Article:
When it comes to taking control of your finances, the obvious, but frequently overlooked first step, is to take a long, hard look at your monthly budget. Quite simply, if you don’t know what your outgoings are, how do you know if you are overspending? How do you know how much money you have available to spend each month?
This article provides a guide to working out your budget and reducing wasted expenditure. Life in the UAE is expensive and we can all benefit from reminders of how to manage our heard-earned income a little better.
Get started by following these steps:
- Calculate total household income – after tax if payable. Unless a bonus or commission is guaranteed then it is usually best to work on what you actually take home.
- Deduct rent and/or mortgage payments.
- Deduct loan and credit card payments.
- Gather together bills to establish average monthly payments.
- Calculate what you spend on food, going out and entertainment.
- Don’t forget costs such as life assurance, savings plans, gym and club memberships.
- Separate monthly payments into fixed or variable so you can make adjustments.
- Make an allowance for annual expenses, such as motor insurance, medical cover, birthdays, gifts, travel and holidays.
- Calculate the income left after all expenses which is your disposable income.
There are various ways you can do this. A sheet of paper will work as well as a spreadsheet or an app, although many people find it useful to have an app on their phone that they can update as they spend. Bear in mind that you will need to do more than just download the app; you need to actually use it!
If you have never done this before you may need to do it over a few months to get a proper idea of all outgoings as it is rarely the same amount every month. I recommmend doing this exercise for three months.
Working out what you actually spend and where it goes, which is often different to what you might think, gives you an opportunity to see where money is being wasted.
These are some of the main areas where you can reduce expenditure:
- If you have several credit cards do you really need then all? Fewer cards can mean fewer annual fees which you will usually pay even if the balance is zero.
- Are you paying off your credit cards in full each month? If not you are paying high rates of interest and if you are only paying the minimum amount they will never be paid off in full. Get the cards paid off and save all those wasted interest payments.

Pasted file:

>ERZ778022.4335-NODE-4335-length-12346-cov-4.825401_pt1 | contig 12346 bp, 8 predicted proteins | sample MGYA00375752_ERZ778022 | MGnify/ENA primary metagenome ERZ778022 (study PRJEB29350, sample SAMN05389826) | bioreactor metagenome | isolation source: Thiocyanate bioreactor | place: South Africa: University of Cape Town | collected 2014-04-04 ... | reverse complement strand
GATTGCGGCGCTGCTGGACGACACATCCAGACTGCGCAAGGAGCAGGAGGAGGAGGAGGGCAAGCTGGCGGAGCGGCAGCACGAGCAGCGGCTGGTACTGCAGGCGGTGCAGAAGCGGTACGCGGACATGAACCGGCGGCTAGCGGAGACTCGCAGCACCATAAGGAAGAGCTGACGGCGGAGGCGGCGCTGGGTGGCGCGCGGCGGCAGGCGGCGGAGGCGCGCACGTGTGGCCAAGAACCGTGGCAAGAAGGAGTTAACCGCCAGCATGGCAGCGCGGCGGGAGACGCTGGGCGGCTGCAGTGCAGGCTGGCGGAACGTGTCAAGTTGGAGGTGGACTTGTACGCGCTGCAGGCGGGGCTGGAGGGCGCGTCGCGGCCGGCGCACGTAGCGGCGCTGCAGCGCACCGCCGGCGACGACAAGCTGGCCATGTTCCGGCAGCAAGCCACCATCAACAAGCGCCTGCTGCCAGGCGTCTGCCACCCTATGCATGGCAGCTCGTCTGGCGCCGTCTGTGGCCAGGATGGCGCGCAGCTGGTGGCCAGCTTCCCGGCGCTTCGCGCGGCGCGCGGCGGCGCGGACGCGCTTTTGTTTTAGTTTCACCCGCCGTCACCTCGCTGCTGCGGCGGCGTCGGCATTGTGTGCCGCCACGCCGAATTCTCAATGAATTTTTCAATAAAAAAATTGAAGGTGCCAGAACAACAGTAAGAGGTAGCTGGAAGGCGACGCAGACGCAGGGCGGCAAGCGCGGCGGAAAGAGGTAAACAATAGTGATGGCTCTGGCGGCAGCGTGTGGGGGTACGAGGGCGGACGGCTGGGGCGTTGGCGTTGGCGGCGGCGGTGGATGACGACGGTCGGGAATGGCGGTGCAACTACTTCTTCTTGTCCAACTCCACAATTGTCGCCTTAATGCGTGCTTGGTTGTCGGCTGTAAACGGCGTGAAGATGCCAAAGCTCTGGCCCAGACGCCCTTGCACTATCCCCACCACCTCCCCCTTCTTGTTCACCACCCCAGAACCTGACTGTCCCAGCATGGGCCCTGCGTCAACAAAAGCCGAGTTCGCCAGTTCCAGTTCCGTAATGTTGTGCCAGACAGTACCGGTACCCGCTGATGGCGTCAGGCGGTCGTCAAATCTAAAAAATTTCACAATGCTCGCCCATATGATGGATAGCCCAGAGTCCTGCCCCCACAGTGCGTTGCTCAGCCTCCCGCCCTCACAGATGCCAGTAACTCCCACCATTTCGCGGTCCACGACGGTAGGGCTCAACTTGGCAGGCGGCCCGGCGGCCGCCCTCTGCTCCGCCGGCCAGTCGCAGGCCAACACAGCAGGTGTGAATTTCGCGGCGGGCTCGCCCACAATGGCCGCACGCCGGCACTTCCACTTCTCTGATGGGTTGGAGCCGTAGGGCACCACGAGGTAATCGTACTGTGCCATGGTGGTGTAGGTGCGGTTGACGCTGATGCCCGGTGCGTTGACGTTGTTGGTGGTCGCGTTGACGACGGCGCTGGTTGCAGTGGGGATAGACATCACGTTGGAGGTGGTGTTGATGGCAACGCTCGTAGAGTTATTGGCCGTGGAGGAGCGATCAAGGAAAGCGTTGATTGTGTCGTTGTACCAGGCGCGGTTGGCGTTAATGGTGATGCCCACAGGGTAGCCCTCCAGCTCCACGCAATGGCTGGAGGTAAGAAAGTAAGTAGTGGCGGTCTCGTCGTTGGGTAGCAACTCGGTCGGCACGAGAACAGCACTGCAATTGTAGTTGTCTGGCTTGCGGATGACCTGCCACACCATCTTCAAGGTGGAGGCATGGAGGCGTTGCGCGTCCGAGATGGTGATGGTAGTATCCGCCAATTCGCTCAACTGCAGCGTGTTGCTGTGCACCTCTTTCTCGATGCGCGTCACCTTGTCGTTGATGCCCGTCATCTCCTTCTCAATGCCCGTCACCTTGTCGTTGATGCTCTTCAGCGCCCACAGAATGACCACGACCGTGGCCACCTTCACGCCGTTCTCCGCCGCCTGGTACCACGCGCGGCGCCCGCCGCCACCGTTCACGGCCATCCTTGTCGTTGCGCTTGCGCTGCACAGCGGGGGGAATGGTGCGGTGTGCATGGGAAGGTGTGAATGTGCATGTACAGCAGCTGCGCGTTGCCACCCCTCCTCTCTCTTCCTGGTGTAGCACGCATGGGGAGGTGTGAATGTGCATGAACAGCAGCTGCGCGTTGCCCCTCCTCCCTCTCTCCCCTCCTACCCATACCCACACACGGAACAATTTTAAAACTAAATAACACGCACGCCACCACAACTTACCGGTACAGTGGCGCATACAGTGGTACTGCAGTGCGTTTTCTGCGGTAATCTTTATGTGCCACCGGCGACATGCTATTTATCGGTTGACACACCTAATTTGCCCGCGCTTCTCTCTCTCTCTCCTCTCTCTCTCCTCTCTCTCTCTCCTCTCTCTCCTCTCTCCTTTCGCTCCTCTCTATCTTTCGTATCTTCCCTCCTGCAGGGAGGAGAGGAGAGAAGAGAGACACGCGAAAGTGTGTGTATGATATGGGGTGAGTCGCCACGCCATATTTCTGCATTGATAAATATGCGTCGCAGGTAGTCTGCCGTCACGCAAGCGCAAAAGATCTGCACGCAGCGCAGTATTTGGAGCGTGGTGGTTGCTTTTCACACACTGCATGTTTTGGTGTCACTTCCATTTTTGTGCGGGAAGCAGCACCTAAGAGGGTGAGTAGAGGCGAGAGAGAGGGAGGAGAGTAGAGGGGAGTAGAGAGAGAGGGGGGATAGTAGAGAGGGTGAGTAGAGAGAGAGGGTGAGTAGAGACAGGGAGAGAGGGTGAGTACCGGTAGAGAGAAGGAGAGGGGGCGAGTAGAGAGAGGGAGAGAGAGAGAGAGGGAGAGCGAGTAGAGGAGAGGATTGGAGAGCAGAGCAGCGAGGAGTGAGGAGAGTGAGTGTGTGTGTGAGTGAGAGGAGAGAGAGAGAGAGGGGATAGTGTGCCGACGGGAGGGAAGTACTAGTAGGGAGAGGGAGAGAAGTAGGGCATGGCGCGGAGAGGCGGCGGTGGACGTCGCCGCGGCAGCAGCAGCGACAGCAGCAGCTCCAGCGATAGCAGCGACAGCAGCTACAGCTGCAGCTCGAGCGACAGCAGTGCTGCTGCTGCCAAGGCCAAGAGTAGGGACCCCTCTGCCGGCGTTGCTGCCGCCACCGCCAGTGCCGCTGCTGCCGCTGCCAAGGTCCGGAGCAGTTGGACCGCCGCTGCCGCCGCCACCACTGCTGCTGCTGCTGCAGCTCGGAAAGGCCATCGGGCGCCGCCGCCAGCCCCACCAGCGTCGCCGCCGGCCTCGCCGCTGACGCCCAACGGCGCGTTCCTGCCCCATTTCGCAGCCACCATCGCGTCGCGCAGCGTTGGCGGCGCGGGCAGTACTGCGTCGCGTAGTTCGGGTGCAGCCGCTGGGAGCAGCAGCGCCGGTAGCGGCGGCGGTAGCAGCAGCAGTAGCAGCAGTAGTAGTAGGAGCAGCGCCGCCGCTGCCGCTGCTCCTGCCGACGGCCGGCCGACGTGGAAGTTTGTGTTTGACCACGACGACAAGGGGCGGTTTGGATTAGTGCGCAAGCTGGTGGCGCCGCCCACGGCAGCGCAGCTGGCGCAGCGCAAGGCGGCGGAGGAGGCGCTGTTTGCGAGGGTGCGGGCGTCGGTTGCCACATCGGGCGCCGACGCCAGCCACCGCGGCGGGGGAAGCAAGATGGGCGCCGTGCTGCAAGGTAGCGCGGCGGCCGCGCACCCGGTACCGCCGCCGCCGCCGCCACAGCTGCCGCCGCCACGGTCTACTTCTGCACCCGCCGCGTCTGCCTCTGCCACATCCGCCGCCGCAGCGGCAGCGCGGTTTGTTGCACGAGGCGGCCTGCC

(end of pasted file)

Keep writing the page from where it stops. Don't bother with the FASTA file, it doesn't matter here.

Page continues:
- If you have balances outstanding on several cards choose one to pay down in full at a time, obviously keeping up the minimum payments on others. I would suggest the one with the highest rate of interest first, then in time you’ll save all that wasted interest.
- Build up an emergency fund so that you can survive in case of unexpected expenses. This should be a priority.
- If you have a mortgage, is the interest rate competitive? Offers are available and can reduce the interest payments so you can repay the debt sooner.
- Can you reduce your food bills? Just about everyone can by shopping wisely. Try other supermarkets, plan your meals, shop seasonally and locally.
- Be aware of reduced speed limits on many roads so you don’t get caught out and waste money unnecessarily on the increased fines.
- Stop impulse buying. Before making big purchases walk away for 30 minutes and decide if you really want and need that item.
- If you are too tempted every time you go to a mall, leave the credit card at home. Give yourself a cash limit for spending so you have to stick to it.
Once you have reviewed your spending the amount left over is not just what you can spend but also what you can use to repay debts and plan for your future. Governments and businesses keep budgets for very good reasons, and individuals and families will benefit from doing the same.
Budgeting is not about scrimping but about making smarter choices for your hard-earned income. Once you have a grip on income and are managing outgoings you are then in a position to start making good decision and planning for your financial future, and that of you children.
To arrange a meeting, or for advice on any personal financial planning issue, please email me at email@example.com
I write articles such as this one as part of the holistic personal financial planning service that I provide to expats, and the general consumer, financial and legal information that I provide in The National newspaper, and on the Facebook group British Expats Dubai.
Please take a look at the other useful articles on this website.
A version of this article appeared in Good magazine in early 2016.